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Jane Antonia Cornish is an award-winning composer who grew up in England and lives in New York City. In addition to being the first female ever to win a British Academy Award (BAFTA) for music and her growing list of film credits, she has a fine catalog of exquisite and deeply affecting albums which gains a new addition with the recent release of Constellations. As with last year’s Into Silence (2017, Innova), Cornish once again presents us with an overarching narrative of transcendent beauty woven from the purest of sonorities by an impeccable ensemble, but the cosmic theme gives her quiet new pathways to explore in the dimensions of space, time, and light.

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Premiere: “Pont” by Zoltan Fecso [Hush Hush Records]

coverNow based in Melbourne, Australia, Zoltan Fecso‘s musical evolution began as he grew up in Budapest, studying classical piano from an early age and then discovering a fascination for electroacoustic music while at university. Seeking to fulfill a unique vision of performing live with acoustic guitar and electronics, Zoltan had an opportunity to work with renowned luthier Ian Noyce in the creation of an acoustic guitar with MIDI capabilities capable of fusing organic instrumentation with endless possibilities of electronic programming. It turned out quite the success, leading to a busy period of industry recognition, an artist residency, live performances, a viral video, recording under a variety of monikers, and engaging in music technology talks throughout Europe.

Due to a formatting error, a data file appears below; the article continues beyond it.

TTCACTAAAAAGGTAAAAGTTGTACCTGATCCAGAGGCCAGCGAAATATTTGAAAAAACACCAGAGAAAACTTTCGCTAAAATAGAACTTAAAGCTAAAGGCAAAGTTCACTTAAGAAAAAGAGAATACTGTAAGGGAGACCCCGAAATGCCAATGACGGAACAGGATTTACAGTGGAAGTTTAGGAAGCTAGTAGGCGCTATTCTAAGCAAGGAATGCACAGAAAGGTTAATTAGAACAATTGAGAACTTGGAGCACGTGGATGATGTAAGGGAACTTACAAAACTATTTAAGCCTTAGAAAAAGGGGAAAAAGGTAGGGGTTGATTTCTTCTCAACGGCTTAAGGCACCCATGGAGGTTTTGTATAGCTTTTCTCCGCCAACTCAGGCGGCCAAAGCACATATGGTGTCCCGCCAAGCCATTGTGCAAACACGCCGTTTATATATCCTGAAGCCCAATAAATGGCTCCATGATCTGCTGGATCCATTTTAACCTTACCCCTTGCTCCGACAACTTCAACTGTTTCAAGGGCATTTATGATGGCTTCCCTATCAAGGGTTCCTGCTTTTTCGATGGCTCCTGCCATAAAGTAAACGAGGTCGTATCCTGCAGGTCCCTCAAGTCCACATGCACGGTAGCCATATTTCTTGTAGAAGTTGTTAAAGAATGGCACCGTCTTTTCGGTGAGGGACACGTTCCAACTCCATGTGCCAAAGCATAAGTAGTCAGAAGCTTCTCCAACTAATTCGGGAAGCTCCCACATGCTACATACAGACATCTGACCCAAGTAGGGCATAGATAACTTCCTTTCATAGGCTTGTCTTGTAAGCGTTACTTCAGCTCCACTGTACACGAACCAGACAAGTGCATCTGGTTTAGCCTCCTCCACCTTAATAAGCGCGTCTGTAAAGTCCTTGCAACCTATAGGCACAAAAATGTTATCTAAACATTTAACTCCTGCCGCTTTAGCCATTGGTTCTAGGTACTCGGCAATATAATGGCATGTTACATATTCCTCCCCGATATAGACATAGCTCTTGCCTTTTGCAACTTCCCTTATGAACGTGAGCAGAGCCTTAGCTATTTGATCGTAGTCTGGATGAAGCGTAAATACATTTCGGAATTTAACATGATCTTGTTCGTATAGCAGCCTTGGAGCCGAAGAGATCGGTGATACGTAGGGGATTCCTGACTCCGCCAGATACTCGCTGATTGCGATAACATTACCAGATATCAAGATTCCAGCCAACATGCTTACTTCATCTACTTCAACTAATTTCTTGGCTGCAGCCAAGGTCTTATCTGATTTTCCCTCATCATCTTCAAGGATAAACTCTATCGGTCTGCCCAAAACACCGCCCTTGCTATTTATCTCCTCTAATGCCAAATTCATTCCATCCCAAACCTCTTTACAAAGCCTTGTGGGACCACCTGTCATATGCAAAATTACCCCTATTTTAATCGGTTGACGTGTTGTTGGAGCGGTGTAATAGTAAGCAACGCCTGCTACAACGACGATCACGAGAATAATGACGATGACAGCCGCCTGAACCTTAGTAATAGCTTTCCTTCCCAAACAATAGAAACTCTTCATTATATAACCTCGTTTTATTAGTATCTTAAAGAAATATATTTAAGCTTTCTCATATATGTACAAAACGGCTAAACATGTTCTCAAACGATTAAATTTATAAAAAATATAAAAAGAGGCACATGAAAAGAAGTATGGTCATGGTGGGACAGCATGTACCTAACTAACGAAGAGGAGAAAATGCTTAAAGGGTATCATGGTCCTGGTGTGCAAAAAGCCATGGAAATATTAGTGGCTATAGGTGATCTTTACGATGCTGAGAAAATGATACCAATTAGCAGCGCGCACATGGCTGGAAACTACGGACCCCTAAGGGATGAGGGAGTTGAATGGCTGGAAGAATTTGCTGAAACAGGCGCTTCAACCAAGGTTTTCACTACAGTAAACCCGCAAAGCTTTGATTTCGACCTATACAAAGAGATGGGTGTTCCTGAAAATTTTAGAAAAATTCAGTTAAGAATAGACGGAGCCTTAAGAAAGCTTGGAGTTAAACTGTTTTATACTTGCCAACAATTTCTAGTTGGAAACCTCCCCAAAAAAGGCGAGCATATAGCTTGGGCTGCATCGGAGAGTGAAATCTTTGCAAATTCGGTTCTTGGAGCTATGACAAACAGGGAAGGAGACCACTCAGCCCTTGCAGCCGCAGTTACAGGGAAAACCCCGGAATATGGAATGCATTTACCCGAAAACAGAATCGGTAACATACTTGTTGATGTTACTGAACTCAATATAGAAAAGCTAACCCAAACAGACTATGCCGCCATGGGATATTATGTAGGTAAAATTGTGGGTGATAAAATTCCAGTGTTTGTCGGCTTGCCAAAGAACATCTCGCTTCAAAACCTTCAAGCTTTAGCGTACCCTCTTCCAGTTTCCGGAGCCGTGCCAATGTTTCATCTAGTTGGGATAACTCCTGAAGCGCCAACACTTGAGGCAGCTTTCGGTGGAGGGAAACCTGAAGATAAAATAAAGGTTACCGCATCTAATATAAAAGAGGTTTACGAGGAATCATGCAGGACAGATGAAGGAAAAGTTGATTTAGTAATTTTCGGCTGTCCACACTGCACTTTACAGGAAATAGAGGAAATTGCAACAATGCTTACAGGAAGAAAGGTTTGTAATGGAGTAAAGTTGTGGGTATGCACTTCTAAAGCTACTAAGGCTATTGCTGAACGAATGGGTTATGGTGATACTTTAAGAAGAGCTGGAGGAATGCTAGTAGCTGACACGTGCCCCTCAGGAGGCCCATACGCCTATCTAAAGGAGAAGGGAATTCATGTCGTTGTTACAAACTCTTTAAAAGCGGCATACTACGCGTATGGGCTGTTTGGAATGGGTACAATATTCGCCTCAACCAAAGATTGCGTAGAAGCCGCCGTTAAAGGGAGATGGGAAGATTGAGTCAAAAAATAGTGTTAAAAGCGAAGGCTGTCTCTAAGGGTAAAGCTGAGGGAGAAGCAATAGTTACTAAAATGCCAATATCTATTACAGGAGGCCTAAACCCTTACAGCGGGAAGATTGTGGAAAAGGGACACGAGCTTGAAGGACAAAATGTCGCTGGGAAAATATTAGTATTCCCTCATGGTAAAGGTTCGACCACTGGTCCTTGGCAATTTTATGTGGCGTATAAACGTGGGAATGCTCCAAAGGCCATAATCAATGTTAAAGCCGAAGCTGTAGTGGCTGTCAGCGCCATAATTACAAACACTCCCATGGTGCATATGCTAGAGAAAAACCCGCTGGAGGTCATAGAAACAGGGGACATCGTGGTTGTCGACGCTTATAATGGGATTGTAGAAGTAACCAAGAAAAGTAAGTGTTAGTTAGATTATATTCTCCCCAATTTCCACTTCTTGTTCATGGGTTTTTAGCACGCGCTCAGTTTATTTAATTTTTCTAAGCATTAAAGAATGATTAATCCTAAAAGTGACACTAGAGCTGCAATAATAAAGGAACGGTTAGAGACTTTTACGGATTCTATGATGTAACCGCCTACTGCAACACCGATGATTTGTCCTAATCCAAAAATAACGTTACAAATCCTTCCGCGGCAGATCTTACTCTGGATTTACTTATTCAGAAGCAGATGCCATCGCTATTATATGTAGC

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Max Richter – The Blue Notebooks 15th Anniversary Reissue [Deutsche Grammophon]

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Not all protest music is loud and angry. Sometimes it is simply an affirmation of the positive in the face of the negative, an advocacy of quietude and beauty in the face of rancor and violence, an embrace of reflection over confrontation. Such was the case with Max Richter in 2003 when he composed The Blue Notebooks against the backdrop of global protests against a war in Iraq. Though this conflict was very much on Richter’s mind at the time, the music he created was devoid of specific geopolitical references and aspired to a broader and more holistic view. Intertwined with the words of writers like Franz Kafka and Czesław Miłosz, what Richter came up with was an introspective meditation on violence and war that transcends any particular historical context.

“I wanted to invite the listener in, allowing them space to reflect, rather than be beaten into submission. The world is tough enough, and I don’t want to add to the brutality. Over the years, I’ve realized that there’s a balance to strike, and that actually, as our world spins into something quite threatening that’s increasingly based on loud and vicious rhetoric, I want to talk about quiet protest”  – Max Richter
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Album Stream: Melding by Marika Takeuchi [bigo & twigetti]

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Composer and pianist Marika Takeuchi has been involved with music her entire life. She began studies in classical music at the tender age of three in her native Japan and, at age 18, went on to study composition at Shobi Music College in Tokyo and do early career work for Japanese national radio and Universal Music Japan. In 2009, she moved to the United States to study film scoring at Berklee College of Music and saw the release of here first solo album ‘Night Dream’ before graduating in 2012. Since then, she has continued to work on a wide variety of projects as a composer, pianist, orchestrator, and arranger while continuing to release solo recordings such as ‘Impressions’ (2013), ‘Rain Stories’ (2014), and ‘Colors in the Diary’ (2016) which was produced by Windham Hill founder & Grammy-winning producer Will Ackerman and features cellist Eugene Friesen and Boston Symphony Orchestra violinist Si-Jing Huang. Continue reading